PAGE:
Risk in work unit business planning: Start point for unit managers

New to this: This series assumes you have no prior knowledge. It does not use technical terms without explaining them first.

Your eyes meet across the large desk. On the desk is the business plan for your unit. The business plan is for the coming year. You have put a lot of time into this plan, though not enough time for you to feel genuinely comfortable about what happens next.

Continuing to look you in the eye, the boss asks:

Have you assessed the risks to achieving this plan? Why should I believe in it?

You look your boss right back in the eye, suppressing any tendency to look too pleased with yourself. You reply:

Yes, we have been through a risk assessment and management process, based on the International Standard and in line with the Commonwealth Risk Management Policy. Here are the results.

You then point to a modest but tidy stack of documents, and refrain from handing them over, as the boss won’t appreciate the implied request to actually read them on the spot. You then add:

Paperwork aside, it was a very good thing to do. As a result of that assessment, we can be fairly confident of reaching an acceptable outcome for the year and keeping the organisation out of trouble – subject to a couple of issues that we discovered as genuine threats. We should discuss those issues now.

We also found some pretty solid justifications for most of the protective practices we have been maintaining. There are others we might consider streamlining out for efficiency.

Resolving those issues could lead to a new edition of the business plan, if changes are still possible.

The conversation then moves to any actual risks and reservations identified through the risk management process.

After that conversation is over, you feel the relief of passing some background worries back up the line, though you also have some new commitments. You weigh up the cost of reaching this point of relative comfort. In the background, you secretly wonder if this moment might represent a quiet but permanent change in the way your unit is seen.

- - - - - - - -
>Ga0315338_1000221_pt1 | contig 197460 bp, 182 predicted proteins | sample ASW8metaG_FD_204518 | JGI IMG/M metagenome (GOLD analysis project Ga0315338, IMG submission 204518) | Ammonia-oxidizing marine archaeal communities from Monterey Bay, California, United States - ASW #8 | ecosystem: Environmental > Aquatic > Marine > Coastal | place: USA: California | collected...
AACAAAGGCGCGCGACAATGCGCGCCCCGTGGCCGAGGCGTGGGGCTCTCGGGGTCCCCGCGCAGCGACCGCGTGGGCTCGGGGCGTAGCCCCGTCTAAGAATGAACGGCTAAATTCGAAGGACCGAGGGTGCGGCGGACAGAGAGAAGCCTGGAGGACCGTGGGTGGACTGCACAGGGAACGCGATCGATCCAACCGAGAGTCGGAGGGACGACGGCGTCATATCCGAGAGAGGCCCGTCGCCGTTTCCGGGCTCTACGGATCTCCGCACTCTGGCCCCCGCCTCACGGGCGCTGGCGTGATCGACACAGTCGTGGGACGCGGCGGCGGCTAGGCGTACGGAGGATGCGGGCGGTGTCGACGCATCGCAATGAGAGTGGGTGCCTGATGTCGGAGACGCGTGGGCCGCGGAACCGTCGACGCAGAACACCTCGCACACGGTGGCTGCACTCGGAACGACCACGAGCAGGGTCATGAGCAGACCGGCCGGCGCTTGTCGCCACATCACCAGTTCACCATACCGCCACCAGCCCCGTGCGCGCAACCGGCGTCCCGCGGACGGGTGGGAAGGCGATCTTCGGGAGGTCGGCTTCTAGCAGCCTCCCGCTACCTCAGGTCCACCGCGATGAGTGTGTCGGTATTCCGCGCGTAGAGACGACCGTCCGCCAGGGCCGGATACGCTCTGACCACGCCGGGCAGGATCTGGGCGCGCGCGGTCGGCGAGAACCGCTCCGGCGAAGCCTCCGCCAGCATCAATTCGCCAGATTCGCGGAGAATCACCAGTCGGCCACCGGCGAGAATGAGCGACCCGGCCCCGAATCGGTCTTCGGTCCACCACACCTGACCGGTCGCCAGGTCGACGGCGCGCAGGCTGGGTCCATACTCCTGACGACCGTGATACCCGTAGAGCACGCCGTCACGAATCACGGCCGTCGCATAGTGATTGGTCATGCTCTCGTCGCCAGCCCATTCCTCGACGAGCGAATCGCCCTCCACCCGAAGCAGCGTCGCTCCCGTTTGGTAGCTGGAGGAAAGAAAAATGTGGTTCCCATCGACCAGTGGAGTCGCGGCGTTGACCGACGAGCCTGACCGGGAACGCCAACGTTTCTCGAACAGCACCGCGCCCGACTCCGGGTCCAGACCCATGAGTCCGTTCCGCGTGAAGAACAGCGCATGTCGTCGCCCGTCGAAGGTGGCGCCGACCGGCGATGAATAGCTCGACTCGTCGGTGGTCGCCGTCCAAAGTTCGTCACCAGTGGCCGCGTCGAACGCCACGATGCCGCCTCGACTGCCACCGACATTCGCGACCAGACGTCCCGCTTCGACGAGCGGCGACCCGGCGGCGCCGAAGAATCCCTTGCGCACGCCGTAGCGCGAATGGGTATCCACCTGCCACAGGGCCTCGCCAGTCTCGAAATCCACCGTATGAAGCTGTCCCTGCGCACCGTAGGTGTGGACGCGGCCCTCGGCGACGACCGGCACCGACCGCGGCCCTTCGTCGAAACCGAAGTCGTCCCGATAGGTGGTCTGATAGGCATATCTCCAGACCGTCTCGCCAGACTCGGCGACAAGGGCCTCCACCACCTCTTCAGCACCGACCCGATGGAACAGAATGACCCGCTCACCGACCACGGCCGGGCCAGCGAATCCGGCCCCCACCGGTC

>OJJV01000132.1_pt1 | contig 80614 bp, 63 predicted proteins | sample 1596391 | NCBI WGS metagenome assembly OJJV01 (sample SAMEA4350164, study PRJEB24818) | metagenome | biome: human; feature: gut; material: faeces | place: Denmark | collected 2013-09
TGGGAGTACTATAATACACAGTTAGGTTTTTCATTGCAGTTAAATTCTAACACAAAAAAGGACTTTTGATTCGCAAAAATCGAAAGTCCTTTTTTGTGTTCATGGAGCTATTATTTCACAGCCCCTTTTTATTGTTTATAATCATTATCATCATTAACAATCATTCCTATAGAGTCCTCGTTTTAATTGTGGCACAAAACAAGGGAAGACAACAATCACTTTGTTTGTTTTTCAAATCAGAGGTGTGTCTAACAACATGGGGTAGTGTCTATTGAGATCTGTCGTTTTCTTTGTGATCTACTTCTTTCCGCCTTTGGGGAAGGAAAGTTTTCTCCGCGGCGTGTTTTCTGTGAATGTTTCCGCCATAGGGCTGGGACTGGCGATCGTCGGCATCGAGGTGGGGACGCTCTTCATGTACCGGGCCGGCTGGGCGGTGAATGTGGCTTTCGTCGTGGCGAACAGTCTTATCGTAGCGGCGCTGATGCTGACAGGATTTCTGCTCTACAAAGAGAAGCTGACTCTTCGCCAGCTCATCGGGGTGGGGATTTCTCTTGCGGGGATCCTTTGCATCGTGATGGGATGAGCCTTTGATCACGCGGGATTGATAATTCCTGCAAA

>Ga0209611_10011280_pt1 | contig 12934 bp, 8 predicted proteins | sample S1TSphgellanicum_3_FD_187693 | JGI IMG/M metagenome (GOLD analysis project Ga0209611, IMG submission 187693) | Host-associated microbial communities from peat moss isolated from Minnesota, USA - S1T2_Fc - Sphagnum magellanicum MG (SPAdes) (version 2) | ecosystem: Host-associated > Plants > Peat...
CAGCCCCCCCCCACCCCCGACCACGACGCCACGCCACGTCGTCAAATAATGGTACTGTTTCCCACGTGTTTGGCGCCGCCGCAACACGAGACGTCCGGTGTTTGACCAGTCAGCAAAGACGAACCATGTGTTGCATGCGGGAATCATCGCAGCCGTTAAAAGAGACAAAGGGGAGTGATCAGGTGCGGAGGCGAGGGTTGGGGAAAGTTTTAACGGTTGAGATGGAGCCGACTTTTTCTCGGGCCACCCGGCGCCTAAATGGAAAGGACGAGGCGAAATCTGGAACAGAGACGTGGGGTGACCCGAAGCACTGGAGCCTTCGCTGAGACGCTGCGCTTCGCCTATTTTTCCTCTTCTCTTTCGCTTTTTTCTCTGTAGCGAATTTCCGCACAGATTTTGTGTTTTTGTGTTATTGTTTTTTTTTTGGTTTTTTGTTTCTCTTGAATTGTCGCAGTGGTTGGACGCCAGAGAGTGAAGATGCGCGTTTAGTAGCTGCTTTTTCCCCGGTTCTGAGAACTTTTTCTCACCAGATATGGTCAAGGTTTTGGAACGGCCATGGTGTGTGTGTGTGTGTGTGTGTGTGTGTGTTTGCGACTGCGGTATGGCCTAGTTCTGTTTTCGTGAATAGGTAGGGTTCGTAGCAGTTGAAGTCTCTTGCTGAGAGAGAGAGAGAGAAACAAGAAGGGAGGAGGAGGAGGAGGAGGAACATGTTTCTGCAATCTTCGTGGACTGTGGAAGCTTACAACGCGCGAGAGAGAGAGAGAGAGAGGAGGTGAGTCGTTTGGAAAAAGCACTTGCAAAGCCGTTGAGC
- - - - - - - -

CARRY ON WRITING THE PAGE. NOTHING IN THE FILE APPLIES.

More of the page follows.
You decide that there was some work involved, but it was actually quite rewarding, and it was much shorter than some other ‘risk assessments’ into which you have been drawn, or dragged. This one was easier because it just pulled together what you knew already. Its value wasn’t to make new discoveries. It didn’t try to do any mysterious magic through emotionally bonding workshops, nor through forcing hard numbers on soft stories. It just built an answer to the question the boss was always going to ask, internally if not out loud: Why should I believe in this business plan? It answered the question in a useful way. Perhaps even a productive and interesting way.

If you want to be in that moment, read on.

There are five parts to the how-to guide for risk in work unit business planning, in two short streams:

What and why:

How-to steps:

Risk in work unit business planning: What is it?

Risk in work unit business planning: Why this way?

First steps to confidence: Find the unit outcomes that matter

Next steps: How your unit might not deliver the outcomes

Decisive final steps: Taking action

Each part has drill-down detail that will open in a separate window.

When following Clear Lines on Audit and Risk, you don’t comply with risk management rituals and rules. You achieve confidence. You share the confidence. And it’s you, the manager, who does it. You get confidence from understanding that you can never guarantee the way things will turn out. You ask how things can be different and take action based on the answers.

That is what risk management is supposed to be all about. It is exactly what the international standards for risk say.

Your experience up to now may have been different. In the meantime, you are free to leave behind everything you know about ‘risk management’. Everything that actually matters is explained here in a way that leads directly to confidence across the large desk.

The steps in this how-to guide are about moving toward that state of confidence and nothing else. If you feel any of the steps aren’t taking you there, please stop and try something else. But also please take a moment to comment on the page that didn’t work for you.

The risk management process in the how-to guide is also partly applicable to risk assessment and management separate from business planning, so could be worth a look for that reason.

If you want to run it past your local risk expert first, this is the best link to send to that expert.


Next article for Managers

Risk in work unit business planning: What is it?

In business planning, ‘risk’ is just the possibility that your unit’s outcomes for the year will be different from those promised in the business plan.

New to this: This series assumes you have no prior knowledge. It does not use technical terms without explaining them first.

Index to the topic Risk in work unit business planning

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